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No One Takes My Children: The Dramatic Story of a Mother's Determination to Regain Her Kidnapped Son and Daughter Hardcover – 21 Apr 2005
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No One Takes My Children is a breathtaking account of Donya Al-Nahi's heroic quest to track down her children, after her Iraqi husband snatched their four children and fled to the Middle East. It is a dramatic, emotional and ultimately inspiring story of how one woman's determination and spirit in times of adversity achieved incredible results. Born in Dundee and raised in Hertfordshire, Donya came into contact with Islam in her twenties and studied it after becoming intrigued by its strong family values. She eventually converted, taking the Arabic name by which she goes today. A chance meeting with a fellow convert in a street one day drew her attention to the plight of women whose Muslim husbands, disenchanted with the liberal values of the West, abduct the children and take them back to their motherland, usually in the Middle East. Enraged at this appalling severing of the mother-child relationship, Donya vowed to help the woman and began a career as a professional child rescuer. Then the unthinkable happened. In March 2002, her Iraqi husband took their daughter, Amira, 5, and their youngest son, Alla, 4, and fled to the Middle East.Donya immediately begged and borrowed whatever funds she could and flew there to begin the hunt. Reported sightings in Beirut and Damascus came to nothing and she was forced to return home without her two missing children. A further trip with a private detective proved fruitless and Donya's hopes of ever retrieving her children began to fade. Meanwhile, the war in Iraq lead to the fall of Saddam and the so-called liberation of Iraq. The same day, she received news that her husband had entered Iraq with the children. She knew she had no choice but to follow - and nothing would stand in her way this time.
About the Author
Donya Al-Nahi was born in Scotland and married an Iraqi man, with whom she had four children. She is also the author of Heroine of the Desert.
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Disappointingly for anybody who read her first book -Heroine of the Desert- the first half of this book is just a slightly briefer repeat of that. But then the second half of this book tells the unbelievable and very touching tale of how her own children ended up being abducted by her own husband and how she goes on a mission to rescue them from war-torn Iraq.
If you're only going to read one of Donya's books then I would recommend this one, but I'd give both of them 5*
I'm a female myself, but her amazing double standards annoyed me tremendously. The story, on the other hand, is a good one and it is nice to see this issue coming out into the light, my sympathies with many of the other women in this book.
Its almost like a hollywood movie.
I do feel sympathy for the kids and the other women this happens to, however I must point out the sheer hypocrysy that exudes from this book. She kidnapped her own kid(s) from his father, but for some reason thats OK.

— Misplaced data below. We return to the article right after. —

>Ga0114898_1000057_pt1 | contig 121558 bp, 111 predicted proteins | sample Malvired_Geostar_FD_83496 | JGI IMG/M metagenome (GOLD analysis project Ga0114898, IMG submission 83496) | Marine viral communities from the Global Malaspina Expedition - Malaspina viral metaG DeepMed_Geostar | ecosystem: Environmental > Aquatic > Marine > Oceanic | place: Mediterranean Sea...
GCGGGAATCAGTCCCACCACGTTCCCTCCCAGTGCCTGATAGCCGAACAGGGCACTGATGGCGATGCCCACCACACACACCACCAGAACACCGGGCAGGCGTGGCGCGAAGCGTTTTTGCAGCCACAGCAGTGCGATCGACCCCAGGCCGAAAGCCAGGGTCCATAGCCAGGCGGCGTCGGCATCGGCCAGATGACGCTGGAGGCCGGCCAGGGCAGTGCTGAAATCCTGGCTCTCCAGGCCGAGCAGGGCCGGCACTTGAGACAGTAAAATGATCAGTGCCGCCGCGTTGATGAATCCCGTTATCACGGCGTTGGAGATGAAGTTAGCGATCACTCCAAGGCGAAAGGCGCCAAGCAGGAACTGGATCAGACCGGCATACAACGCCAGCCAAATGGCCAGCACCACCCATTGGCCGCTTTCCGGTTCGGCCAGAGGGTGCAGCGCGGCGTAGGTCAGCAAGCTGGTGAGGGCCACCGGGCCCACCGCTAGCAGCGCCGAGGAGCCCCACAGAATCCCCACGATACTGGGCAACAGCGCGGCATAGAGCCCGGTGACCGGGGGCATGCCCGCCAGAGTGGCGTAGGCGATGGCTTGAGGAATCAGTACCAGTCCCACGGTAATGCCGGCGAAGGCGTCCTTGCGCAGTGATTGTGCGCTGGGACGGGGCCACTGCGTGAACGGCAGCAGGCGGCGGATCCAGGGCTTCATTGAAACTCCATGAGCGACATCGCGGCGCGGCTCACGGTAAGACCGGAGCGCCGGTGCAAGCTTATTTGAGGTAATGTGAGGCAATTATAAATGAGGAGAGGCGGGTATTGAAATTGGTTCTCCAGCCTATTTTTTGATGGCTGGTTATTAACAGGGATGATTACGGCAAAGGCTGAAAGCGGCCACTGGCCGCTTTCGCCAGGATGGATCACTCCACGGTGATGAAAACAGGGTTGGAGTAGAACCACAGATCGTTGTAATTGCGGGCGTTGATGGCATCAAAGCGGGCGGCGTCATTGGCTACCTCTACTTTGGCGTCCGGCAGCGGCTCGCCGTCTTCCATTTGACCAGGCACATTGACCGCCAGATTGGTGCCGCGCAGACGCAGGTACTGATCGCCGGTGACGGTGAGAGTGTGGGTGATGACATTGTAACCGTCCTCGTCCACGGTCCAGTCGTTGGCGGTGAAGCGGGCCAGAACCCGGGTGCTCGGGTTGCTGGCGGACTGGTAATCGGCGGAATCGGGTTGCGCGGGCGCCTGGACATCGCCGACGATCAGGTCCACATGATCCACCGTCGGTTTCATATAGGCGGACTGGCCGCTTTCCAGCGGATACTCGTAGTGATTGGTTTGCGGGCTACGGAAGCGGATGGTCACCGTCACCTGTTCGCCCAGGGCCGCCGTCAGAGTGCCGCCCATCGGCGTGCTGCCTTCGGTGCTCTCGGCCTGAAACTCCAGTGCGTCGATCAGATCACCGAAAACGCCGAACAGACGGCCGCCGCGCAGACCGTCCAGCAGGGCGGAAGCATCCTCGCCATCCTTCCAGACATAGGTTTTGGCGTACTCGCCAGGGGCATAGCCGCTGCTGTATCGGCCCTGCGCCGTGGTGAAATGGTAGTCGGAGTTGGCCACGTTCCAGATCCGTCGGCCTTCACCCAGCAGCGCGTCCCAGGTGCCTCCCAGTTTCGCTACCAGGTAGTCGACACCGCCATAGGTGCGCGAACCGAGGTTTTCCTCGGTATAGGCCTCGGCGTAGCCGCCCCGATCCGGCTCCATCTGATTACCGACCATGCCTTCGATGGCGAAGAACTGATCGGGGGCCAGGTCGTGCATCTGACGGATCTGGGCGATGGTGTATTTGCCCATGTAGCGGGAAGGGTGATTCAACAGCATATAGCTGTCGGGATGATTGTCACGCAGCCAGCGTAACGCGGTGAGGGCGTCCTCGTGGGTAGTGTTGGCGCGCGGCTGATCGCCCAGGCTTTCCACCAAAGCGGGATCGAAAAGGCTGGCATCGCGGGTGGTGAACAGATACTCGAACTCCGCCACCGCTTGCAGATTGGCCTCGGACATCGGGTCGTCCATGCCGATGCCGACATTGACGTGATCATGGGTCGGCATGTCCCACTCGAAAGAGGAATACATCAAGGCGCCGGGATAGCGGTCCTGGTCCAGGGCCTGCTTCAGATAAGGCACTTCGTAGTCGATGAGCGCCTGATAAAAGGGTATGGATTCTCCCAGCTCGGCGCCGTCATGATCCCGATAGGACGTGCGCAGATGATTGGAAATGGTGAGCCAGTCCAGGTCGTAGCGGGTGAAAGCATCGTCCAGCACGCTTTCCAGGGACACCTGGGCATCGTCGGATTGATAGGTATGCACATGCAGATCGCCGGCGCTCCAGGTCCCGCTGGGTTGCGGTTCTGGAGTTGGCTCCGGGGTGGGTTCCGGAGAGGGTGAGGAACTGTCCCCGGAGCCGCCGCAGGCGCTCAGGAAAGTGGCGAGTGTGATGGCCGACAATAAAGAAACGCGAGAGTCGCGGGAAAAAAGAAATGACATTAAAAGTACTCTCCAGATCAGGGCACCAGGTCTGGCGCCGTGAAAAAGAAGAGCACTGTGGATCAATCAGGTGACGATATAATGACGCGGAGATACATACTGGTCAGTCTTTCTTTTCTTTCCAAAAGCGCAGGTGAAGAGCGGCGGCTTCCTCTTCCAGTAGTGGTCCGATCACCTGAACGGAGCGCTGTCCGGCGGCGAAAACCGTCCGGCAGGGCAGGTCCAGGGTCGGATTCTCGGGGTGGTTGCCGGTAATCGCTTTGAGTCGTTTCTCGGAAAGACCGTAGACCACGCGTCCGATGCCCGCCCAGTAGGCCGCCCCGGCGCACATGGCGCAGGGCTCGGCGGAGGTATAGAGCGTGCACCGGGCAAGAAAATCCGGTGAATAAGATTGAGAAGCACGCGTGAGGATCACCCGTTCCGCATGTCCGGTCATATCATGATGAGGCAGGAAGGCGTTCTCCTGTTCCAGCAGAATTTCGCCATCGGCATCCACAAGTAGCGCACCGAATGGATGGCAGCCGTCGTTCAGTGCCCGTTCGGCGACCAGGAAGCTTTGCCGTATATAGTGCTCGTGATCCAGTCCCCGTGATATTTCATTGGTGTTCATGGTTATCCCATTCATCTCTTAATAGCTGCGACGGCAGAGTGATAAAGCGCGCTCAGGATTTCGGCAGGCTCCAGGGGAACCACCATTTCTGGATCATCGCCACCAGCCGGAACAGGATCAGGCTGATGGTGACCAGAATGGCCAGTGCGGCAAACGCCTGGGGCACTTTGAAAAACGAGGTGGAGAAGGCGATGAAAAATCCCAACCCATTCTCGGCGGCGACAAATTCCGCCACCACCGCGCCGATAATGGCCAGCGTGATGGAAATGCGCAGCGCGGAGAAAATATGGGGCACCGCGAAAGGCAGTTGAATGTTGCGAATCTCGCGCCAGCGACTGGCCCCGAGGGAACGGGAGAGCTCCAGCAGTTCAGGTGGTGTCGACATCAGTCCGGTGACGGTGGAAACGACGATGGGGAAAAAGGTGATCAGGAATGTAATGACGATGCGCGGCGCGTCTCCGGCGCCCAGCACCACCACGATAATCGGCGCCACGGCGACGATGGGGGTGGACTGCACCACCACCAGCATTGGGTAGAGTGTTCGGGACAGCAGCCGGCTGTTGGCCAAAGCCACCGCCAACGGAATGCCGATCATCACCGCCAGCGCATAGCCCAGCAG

I find myself frustrated by the author's churlish and belligerent attitude and the way she seems to be cashing in on a very serious matter which demands a greater degree of scrutiny and respect as an actual issue.
In all, if your a Daily Mail / Express reader, your going to LOVE this.
She blatantly admits to having defrauded a boyfriend of £750,000 as she was 'bored' and seems to find it quite amusing.
He also bought her a house (so she says) which presumeably means she did not have to work too hard from then on.
She also openly states she gave her own and her son's passport to her Iraqui sister in law so she could come in illegaly (because she wanted a better life style), not to mention complicated illegal hoops to bring in the woman's other child later in the book - which included drugging the 6 year old child with large doses of valium (WHAT!) and shaving his head to pretend he had cancer. Surely this is a blatant crime on so many levels??
As another reviewer comments, the hypocrisy of the woman astounds me. She thought nothing of cold heartedly running away(twice) from her first husband, with her child (because she was 'bored'), and seems to think this is perfectly OK.
She also states she became a Muslim, however she slept around with lots of different men after this, which I am sure is not the behaviour that a genuinely devout Muslim woman would do.
And although I have every sympathy for the British women whose children are abducted by their fathers and taken abroad, and I do recognise that the author is acting under good motives, I still think her methods of kidnapping very dubious. What about the poor grandmother on a beach in Morocco with her little granddaughter, who turned round and found her gone (because the author and the child's mother kidnap her)? Surely these stories are more complex than the bad muslim man/good british woman dynamic?
To be honest I found myself so irritated by this woman halfway through this book I felt I could not blame her husband for wanting his kids to be taken away from her! And I am sorry if I offend anyone with this statement. As I said, I do have a great deal of sympathy for genuine victims, but I get the feeling with her that her involvement was all part of a big adventure for her.